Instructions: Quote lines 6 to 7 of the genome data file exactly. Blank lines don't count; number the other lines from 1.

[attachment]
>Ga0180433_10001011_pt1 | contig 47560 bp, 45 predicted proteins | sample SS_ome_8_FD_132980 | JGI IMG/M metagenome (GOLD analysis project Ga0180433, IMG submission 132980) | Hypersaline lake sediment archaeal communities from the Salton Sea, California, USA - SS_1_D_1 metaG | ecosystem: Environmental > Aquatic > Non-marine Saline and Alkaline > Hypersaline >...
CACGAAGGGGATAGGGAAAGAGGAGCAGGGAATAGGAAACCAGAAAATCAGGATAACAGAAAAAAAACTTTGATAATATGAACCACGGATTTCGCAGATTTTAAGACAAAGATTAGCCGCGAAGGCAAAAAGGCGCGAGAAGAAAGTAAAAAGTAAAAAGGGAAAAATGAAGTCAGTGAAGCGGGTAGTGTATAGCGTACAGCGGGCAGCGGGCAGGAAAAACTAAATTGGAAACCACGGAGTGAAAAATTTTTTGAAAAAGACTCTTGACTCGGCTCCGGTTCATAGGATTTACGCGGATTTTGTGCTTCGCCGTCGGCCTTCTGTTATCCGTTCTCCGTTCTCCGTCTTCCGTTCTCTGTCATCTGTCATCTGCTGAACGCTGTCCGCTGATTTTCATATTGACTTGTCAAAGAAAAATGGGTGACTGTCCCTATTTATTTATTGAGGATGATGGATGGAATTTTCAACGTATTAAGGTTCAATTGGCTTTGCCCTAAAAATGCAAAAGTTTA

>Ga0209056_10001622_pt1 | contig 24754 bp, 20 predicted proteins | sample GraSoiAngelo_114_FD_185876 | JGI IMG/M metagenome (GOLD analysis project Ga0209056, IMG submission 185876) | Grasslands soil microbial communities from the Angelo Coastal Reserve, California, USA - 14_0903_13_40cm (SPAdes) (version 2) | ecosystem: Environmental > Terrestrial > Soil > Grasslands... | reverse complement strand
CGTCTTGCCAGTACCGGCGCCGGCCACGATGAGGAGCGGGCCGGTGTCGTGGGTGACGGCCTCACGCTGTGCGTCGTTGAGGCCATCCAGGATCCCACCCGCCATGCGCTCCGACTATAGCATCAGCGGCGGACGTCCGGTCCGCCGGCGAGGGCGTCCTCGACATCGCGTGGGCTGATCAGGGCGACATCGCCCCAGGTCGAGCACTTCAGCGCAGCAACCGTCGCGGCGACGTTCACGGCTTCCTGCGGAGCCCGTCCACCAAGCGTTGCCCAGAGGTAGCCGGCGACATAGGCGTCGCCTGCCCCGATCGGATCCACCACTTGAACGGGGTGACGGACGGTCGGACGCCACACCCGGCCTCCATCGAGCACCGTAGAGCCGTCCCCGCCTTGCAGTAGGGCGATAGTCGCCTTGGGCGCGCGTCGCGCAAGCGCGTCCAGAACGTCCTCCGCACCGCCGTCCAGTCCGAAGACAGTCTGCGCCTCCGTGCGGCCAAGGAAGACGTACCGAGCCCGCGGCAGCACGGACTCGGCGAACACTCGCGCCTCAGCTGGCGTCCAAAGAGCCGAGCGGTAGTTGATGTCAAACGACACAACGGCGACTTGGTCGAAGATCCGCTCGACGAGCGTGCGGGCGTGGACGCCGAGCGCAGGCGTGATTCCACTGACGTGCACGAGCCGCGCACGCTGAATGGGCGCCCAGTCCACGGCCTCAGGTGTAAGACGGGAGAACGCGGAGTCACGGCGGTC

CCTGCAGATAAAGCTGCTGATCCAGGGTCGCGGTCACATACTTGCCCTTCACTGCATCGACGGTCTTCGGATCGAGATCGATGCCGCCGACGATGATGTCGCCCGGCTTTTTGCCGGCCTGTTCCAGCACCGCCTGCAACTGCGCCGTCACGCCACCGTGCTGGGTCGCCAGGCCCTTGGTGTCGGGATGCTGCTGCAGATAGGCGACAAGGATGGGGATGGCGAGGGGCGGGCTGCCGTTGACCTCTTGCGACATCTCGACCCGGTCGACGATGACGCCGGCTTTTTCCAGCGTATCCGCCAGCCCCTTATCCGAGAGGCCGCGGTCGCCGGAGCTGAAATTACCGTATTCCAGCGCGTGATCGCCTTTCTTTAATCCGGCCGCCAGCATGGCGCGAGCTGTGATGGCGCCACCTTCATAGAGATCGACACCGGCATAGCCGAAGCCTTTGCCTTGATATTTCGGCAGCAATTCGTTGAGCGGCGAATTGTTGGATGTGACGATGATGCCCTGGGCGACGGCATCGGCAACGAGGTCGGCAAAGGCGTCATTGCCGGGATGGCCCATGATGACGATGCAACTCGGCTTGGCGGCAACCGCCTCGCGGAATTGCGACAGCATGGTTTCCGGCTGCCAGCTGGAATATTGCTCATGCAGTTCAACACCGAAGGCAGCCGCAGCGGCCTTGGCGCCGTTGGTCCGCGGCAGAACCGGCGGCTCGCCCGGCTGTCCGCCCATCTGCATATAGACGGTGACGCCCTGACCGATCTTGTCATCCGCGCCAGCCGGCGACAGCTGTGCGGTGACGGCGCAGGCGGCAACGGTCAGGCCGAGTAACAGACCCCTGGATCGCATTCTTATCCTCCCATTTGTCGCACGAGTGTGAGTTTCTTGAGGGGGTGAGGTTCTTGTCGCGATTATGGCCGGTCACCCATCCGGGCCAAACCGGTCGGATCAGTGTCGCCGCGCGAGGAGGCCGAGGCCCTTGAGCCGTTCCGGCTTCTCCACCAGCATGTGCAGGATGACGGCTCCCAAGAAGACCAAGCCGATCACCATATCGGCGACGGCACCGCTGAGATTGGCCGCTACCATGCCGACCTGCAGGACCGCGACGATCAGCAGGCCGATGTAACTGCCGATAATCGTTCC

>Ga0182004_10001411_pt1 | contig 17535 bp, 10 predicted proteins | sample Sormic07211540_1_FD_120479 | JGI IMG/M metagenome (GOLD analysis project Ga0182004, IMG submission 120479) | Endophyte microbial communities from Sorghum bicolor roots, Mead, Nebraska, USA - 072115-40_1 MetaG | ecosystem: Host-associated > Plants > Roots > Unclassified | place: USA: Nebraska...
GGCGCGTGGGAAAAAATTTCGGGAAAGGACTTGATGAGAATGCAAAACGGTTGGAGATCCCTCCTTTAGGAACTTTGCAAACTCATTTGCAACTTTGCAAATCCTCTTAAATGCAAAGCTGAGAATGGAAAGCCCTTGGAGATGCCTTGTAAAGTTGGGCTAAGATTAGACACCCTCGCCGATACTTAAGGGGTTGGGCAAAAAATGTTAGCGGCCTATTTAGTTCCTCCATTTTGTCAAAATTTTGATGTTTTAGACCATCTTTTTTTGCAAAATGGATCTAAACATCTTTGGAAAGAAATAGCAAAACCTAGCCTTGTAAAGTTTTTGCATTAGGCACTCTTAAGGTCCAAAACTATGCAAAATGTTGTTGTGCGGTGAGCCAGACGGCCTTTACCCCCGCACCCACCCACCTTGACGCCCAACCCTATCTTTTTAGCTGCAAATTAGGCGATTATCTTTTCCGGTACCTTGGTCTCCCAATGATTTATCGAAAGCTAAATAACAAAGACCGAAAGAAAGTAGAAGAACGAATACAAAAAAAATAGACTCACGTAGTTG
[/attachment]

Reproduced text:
>Ga0182004_10001411_pt1 | contig 17535 bp, 10 predicted proteins | sample Sormic07211540_1_FD_120479 | JGI IMG/M metagenome (GOLD analysis project Ga0182004, IMG submission 120479) | Endophyte microbial communities from Sorghum bicolor roots, Mead, Nebraska, USA - 072115-40_1 MetaG | ecosystem: Host-associated > Plants > Roots > Unclassified | place: USA: Nebraska...
GGCGCGTGGGAAAAAATTTCGGGAAAGGACTTGATGAGAATGCAAAACGGTTGGAGATCCCTCCTTTAGGAACTTTGCAAACTCATTTGCAACTTTGCAAATCCTCTTAAATGCAAAGCTGAGAATGGAAAGCCCTTGGAGATGCCTTGTAAAGTTGGGCTAAGATTAGACACCCTCGCCGATACTTAAGGGGTTGGGCAAAAAATGTTAGCGGCCTATTTAGTTCCTCCATTTTGTCAAAATTTTGATGTTTTAGACCATCTTTTTTTGCAAAATGGATCTAAACATCTTTGGAAAGAAATAGCAAAACCTAGCCTTGTAAAGTTTTTGCATTAGGCACTCTTAAGGTCCAAAACTATGCAAAATGTTGTTGTGCGGTGAGCCAGACGGCCTTTACCCCCGCACCCACCCACCTTGACGCCCAACCCTATCTTTTTAGCTGCAAATTAGGCGATTATCTTTTCCGGTACCTTGGTCTCCCAATGATTTATCGAAAGCTAAATAACAAAGACCGAAAGAAAGTAGAAGAACGAATACAAAAAAAATAGACTCACGTAGTTG